I looked through the complete set of OECD countries for the period around the 2008/09 recession.  Quite a number of them sought to use fiscal policy in a counter-cylical fashion in the last recession, but none did more (on this metric) than Australia.  In fact, New Zealand –  which didn’t do discretionary fiscal easing to counter the recession, but had had big fiscal loosenings in train anyway (which Treasury thought were quite sustainable), saw our structural primary balance widen almost as much as Australia’s did.

What I take from that experience is that it is very unlikely  – no matter how much headroom New Zealand might appear to have –  that a change in the structural fiscal position larger than Australia implemented in 2008/09 would prove politically tenable.  Otherwise, surely, somewhere in the OECD –  eg among those countries without a floating exchange rate, without Chinese stimulus –  we’d have seen it happen.   And even in Australia the peak fiscal stimulus didn’t last long, and debates about trying to get back to surplus consumed a fair degree of political oxygen over the following few years.

And, recall, we had that sort of fiscal stimulus in play ourselves over the 2008/09 period and even then, with big OCR cuts –  more than any other country –  and a falling exchange rate, we still ended up with a serious recession, and a very slow re-absorption of excess capacity.  So the Reserve Bank’s complacency now is pretty alarming. We pay them to worry about contingencies and tail risks, not to blithely suggest everything is fine.

The other aspect of all this that the Reserve Bank has never openly engaged with is that, all else equal, the next downturn will be more troublesome for policymakers precisely because people increasingly recognise that conventional monetary policy is reaching its limits, and unconventional policy as others have applied it just isn’t that powerful.  Going into the last recession, most people worked on the assumption that central banks would cut rates deeply and then the economy would rebound, and that there was no reason to think of medium-term inflation deviating far from target.  Thus, while short-term interest rates fell sharply, implied longer-term nominal interest rates (eg implied 5 year rates five years forward).  But when the next serious recession happens, there will inevitably be a great deal of questioning of just how much monetary policy can do.  Inflation expectations –  whether embedded in bond yields, or just in how firms and households behave –  will be likely to fall away quite quickly.  Central banks will need to cut nominal interest rates more aggressively just to avoid real interest rates rising.   And most central banks don’t have much nominal interest rate space left.     Rational fears of looming deflation are likely to be even more to the fore –  and better-grounded –  than they were in the years after 2008/09.   It seems reckless not to be addressing these issues now.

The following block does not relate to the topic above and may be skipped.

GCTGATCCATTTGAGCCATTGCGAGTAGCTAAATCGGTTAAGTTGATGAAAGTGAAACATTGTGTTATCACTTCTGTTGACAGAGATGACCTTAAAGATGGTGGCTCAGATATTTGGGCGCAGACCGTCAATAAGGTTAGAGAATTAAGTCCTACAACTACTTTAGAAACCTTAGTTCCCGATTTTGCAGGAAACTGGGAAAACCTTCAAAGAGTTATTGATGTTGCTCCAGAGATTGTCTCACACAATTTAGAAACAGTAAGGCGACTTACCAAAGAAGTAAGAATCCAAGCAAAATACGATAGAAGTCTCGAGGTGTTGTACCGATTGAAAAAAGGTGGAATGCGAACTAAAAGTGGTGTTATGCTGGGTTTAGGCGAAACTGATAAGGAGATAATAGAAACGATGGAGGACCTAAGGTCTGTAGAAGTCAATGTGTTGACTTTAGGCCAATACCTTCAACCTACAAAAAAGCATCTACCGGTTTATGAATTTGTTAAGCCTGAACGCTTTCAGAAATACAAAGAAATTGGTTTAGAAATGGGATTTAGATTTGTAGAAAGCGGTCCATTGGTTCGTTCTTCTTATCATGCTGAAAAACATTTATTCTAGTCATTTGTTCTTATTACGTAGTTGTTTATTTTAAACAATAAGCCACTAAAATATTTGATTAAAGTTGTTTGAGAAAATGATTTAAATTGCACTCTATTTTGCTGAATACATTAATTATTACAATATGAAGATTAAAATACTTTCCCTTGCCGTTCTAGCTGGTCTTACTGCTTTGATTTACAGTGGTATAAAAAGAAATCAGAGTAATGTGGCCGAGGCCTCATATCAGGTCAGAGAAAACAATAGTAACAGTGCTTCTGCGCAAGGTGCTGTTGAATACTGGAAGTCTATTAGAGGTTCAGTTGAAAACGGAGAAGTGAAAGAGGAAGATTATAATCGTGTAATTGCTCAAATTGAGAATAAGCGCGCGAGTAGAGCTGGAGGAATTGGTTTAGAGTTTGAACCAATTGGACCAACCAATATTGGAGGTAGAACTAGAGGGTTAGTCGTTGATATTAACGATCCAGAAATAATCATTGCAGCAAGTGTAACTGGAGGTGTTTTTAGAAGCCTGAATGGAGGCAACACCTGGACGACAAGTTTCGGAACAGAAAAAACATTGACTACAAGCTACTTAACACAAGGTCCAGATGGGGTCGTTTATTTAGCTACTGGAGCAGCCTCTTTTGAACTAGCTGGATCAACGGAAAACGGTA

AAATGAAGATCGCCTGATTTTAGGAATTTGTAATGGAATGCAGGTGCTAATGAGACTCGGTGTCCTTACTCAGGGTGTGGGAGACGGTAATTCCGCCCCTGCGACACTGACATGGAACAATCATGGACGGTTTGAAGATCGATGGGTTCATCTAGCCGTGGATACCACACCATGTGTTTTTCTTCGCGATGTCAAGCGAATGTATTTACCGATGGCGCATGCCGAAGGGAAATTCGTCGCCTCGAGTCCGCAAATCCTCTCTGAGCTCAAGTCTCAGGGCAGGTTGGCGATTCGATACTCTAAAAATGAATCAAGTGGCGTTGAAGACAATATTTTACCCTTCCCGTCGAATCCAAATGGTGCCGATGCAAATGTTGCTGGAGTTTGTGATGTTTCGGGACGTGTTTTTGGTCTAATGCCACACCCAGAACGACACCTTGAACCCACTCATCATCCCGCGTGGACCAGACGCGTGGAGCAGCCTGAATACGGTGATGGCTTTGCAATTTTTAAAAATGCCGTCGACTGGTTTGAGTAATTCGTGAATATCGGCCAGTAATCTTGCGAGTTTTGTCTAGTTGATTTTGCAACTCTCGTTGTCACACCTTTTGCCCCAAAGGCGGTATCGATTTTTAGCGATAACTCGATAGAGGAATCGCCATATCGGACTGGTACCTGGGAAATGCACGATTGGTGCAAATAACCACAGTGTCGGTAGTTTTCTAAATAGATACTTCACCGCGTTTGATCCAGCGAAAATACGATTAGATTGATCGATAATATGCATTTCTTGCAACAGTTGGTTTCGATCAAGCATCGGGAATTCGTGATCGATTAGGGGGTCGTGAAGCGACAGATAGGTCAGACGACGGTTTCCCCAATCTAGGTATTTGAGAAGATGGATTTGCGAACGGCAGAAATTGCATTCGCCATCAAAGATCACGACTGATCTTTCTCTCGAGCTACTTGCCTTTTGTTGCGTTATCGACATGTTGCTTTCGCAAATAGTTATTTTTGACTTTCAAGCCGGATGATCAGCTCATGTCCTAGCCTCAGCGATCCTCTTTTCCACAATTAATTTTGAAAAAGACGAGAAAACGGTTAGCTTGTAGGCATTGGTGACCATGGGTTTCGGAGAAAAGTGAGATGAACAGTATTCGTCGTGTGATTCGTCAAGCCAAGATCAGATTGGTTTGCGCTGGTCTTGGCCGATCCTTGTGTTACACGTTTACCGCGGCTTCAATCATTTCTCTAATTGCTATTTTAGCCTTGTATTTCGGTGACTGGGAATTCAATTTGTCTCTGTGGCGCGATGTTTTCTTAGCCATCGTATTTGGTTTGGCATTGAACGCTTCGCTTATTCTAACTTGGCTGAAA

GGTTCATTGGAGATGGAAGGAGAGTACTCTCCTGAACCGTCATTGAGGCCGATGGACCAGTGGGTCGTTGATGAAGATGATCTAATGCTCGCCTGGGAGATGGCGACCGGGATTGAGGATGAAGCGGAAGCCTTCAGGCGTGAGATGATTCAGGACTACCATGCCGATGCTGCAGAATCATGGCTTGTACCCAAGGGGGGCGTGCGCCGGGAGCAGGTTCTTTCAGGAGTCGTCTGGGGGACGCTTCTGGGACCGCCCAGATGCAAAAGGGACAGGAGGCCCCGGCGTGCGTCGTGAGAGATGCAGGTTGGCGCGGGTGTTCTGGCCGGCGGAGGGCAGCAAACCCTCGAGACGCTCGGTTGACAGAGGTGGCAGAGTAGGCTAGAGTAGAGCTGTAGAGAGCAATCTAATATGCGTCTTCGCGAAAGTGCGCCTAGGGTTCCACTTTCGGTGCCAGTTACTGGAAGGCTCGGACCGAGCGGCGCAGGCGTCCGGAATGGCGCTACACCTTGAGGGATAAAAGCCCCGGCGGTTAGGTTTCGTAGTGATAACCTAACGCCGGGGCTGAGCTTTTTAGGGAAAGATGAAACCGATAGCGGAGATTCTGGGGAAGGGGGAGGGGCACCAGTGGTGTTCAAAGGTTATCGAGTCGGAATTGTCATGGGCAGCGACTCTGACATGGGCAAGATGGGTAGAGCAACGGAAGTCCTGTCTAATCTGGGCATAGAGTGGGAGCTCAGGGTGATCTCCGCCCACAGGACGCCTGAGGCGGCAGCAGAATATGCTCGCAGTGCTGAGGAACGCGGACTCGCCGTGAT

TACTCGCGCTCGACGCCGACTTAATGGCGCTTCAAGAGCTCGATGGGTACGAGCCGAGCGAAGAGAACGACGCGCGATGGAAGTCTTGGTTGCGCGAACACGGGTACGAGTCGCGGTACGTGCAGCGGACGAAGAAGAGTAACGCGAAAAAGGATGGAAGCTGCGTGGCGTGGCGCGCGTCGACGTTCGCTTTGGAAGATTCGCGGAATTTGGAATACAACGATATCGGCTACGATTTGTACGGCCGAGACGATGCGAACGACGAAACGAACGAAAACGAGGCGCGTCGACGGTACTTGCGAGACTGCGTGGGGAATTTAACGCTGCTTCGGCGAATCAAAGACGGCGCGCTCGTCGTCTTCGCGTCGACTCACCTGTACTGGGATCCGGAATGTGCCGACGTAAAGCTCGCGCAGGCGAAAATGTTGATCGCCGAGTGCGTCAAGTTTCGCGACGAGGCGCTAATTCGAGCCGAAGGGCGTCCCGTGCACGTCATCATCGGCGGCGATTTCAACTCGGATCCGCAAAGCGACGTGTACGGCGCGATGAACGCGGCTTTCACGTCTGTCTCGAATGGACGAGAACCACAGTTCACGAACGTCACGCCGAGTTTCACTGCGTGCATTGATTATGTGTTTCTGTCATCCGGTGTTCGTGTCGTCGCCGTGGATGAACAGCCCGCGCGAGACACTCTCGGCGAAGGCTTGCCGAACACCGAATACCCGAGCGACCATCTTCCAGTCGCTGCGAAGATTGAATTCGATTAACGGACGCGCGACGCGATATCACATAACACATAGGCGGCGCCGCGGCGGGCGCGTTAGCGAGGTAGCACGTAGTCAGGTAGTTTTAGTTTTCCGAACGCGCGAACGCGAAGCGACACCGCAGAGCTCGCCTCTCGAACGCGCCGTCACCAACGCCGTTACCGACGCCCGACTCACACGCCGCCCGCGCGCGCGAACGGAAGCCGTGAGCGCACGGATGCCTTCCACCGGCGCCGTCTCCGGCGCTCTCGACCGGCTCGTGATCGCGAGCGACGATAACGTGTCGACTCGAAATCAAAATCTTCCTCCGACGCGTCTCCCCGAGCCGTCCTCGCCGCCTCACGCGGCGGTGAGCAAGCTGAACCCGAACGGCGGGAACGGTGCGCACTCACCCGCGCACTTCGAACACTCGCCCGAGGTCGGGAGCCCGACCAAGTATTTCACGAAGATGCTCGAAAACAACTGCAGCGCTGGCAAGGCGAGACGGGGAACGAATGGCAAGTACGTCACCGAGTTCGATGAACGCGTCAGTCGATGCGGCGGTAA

And for all that the Reserve Bank continues to repeat the line that current inflation expectations are just fine, the bond markets still don’t agree.  If anything, inflation breakevens (a proxy for inflation expectations in reasonably settled times) have fallen back a bit in recent weeks.

IIBs aug 18

The current average observation of the two series is about 1.4 per cent.  It has now been 18 months since there was any sign of consistent progress in getting back to 2 per cent.  But again, you never see the Reserve Bank engage with this indicator either.  The narrative, after all, always seems to be that there is really nothing to worry about.

And it is ordinary working people, not senior central bankers, who will bear the brunt if things do go badly in the next recession, and central bank failure to act now contributes to those bad outcomes.    Since politicians also tend to pay the price, one might hope the Minister of Finance would be taking the lead in requiring the Reserve Bank and Treasury to fully, and openly, address these issues.  Ours, unfortunately, also seems too invested in a “nothing to worry about” narrative.

As I was typing this post, a reader sent me an email prompted by watching the Bank’s press conference

Larry Summers [former US Treasury Secretary, former President of Harvard etc] earlier this year gave a talk on ‘secular stagnation’ – how it is remarkable that so much monetary and fiscal support is now needed to keep economies afloat.  What’s going on in NZ such that, at time when the terms of trade are so good, monetary policy you say is very stimulatory 1.75 ocr compared with 3.5 for neutral?) , and fiscal policy is stimulatory, and to become more stimulatory, yet the outlook for the economy and inflation, by any historical standard, is very subdued.  What do you think the NZ economy would look like in a 2-3 year’s time if monetary and fiscal policy now were both returned to ‘neutral’?  What’s going on?

It is a good question (although not sure I’d phrase the final main sentence that way).  After all, for all that the Bank talks in the MPS of other countries starting to tighten monetary policy, outside the US –  itself recipient of a big late-cycle fiscal stimulus – the changes are pretty patchy and small.  And yet global inflation is pretty subdued, and (as the chart above shows) after all these years, output and unemployment gaps are only closing just now.  I suspect part of the answer is that neutral nominal interest rates are lower than most people think, but that only pushes the question back one more step to ask why that would be.  In part –  but only a part –  it will have reflected the failure to use monetary policy more aggressively soon enough.   That’s clearly true here as well (and with less excuse here as those conventional limits –  to cutting the OCR –  simply weren’t reached here.